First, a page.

Quote of the Week 378 - Core Teaching of Buddhism
The core teaching of Buddhism is to help people become less self-centered and learn how to give love to others.
--Lama Surya Dass, as quoted in Spirituality and Health magazine, September/October 2017 issue
Meditation (Click your selection, scroll down to view it)
- Audio Link: A Foundation for a Fruitful Meditation Practice: Science of Breath/Pranayama/Relaxation - Theory and Practice
- Meditation Basics - Expanded Version
- Meditation Basics - Condensed Version
- Mantra Meditation Basics
- Nada Meditation - Anahata/The Unstruck Sound
- Jewish Yoga Meditation
- Hebrew Mantras
- Hebrew Mantras, Part Two
- Hebrew Mantras, Part Three
- Hebrew Mantras - Adonai Hineni
- Healing Meditation: Ruach El Shaddai/Breath of Balance
- Meditating, Eating and Sleeping
- Shortcuts to Spiritual Development?
- Audio Link: Guided Meditation - I Am and Empty Shell, Therefore I Am Full; A Meditation on Emptiness and Dark Luminescence Based on the Opening Lines of Genesis
- Guided Meditation: The Stage
- Guided Meditation: I Am an Empty Shell, Therefore I Am Full; A Meditation on Emptiness and Dark Luminescence Based on the Opening Lines of Genesis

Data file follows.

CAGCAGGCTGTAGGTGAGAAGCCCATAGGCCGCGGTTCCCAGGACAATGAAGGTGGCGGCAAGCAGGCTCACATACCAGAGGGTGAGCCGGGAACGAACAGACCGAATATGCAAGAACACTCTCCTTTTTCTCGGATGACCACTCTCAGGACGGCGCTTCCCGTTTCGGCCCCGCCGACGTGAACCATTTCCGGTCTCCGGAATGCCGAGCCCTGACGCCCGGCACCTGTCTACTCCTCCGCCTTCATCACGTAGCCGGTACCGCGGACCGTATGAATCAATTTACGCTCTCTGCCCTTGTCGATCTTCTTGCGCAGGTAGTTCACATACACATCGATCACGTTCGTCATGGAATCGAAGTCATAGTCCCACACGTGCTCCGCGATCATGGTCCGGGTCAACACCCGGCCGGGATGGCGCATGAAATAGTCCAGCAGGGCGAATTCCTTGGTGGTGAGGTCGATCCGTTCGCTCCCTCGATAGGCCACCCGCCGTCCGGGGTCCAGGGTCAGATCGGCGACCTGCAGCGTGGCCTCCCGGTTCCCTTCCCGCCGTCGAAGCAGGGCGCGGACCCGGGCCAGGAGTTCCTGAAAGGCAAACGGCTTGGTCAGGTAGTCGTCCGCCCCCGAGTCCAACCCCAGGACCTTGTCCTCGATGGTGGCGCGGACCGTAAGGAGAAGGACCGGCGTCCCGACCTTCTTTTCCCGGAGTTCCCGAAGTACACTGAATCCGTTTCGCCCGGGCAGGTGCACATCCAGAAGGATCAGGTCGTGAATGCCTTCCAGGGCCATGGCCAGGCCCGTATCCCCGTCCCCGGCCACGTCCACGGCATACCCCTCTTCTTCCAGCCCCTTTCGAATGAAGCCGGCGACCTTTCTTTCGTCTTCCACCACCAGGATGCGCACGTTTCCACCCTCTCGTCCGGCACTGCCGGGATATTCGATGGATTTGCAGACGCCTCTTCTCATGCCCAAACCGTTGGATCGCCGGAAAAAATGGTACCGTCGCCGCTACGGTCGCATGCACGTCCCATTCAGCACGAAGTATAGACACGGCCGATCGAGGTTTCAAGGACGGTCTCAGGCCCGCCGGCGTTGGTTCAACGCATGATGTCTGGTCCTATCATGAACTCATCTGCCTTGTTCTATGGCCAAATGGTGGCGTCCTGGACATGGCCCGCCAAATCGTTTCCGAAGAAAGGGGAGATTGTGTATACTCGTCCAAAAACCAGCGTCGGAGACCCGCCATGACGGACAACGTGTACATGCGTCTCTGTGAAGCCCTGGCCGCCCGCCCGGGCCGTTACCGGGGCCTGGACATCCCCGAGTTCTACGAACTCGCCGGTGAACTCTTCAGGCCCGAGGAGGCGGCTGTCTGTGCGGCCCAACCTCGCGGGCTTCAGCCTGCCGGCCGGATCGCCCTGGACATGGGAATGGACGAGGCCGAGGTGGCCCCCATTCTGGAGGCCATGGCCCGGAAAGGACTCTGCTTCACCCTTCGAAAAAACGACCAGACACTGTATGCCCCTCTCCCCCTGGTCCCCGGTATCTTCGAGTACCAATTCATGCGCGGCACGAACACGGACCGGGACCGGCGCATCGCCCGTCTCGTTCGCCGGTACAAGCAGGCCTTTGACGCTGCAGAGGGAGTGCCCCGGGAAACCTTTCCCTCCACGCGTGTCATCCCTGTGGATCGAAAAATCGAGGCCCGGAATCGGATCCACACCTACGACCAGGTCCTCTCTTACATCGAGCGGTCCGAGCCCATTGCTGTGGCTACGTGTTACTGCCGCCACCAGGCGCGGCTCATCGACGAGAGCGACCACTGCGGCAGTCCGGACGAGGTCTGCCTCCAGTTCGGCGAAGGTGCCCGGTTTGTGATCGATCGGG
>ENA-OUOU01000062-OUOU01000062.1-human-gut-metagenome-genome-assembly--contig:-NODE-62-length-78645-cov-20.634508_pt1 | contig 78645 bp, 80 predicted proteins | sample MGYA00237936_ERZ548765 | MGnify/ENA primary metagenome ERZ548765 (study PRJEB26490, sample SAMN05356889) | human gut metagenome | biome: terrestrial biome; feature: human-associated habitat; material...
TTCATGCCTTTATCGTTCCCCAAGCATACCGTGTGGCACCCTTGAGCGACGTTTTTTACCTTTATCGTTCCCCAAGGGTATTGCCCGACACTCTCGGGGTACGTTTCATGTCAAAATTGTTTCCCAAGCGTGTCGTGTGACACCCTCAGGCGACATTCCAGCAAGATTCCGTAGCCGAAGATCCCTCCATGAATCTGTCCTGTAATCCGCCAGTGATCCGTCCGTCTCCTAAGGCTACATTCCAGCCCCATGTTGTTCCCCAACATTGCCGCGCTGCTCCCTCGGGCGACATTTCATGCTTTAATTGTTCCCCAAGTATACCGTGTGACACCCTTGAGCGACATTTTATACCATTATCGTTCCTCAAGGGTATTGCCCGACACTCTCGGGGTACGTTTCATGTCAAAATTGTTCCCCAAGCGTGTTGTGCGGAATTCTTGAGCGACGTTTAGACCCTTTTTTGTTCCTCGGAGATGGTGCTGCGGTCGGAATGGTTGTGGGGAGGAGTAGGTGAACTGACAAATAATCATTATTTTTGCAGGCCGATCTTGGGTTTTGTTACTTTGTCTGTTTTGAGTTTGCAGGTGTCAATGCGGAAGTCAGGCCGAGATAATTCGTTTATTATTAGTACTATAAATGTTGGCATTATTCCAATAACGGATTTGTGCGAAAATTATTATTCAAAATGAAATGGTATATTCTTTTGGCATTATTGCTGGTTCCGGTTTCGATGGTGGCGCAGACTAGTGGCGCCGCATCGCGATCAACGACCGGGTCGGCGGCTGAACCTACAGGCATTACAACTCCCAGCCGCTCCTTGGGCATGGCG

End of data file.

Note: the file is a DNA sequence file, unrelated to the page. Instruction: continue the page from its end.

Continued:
- Guided Meditation: The Rod, The Staff, and The Star
- Torah-Veda Meditation Class Site
- Interspiritual Contemplative Group
Sunday, January 6, 2008
The basic issue concerns whether there is any common core of teachings uniquely Jewish, given all of the branches and offshoots from those branches. A related issue is that given the many different interpretations of just about everything, it seems as if each individual is free to define and practice Judaism however they want.
First of all, my book addresses these kinds of issues throughout, and there is a specific section in the Appendix on the Movements/Branches of Judaism. So, I would refer everyone to my book and particularly that section in the Appendix, and I will not extensively repeat that material in this response. My short summary and finding is that there is a certain common core of observances, such as the general set of holidays, reading the same Torah portion and Haftorah on the same Saturday, that are observed in some form or fashion, and there is a certain common moral code (in the realm addressing relating with ones’ fellow human beings). There appear to be bigger differences in the realm of how one is to address one’s relationship/attitude/approach towards God, and attendant sets of rituals, dogmas, doctrines and beliefs.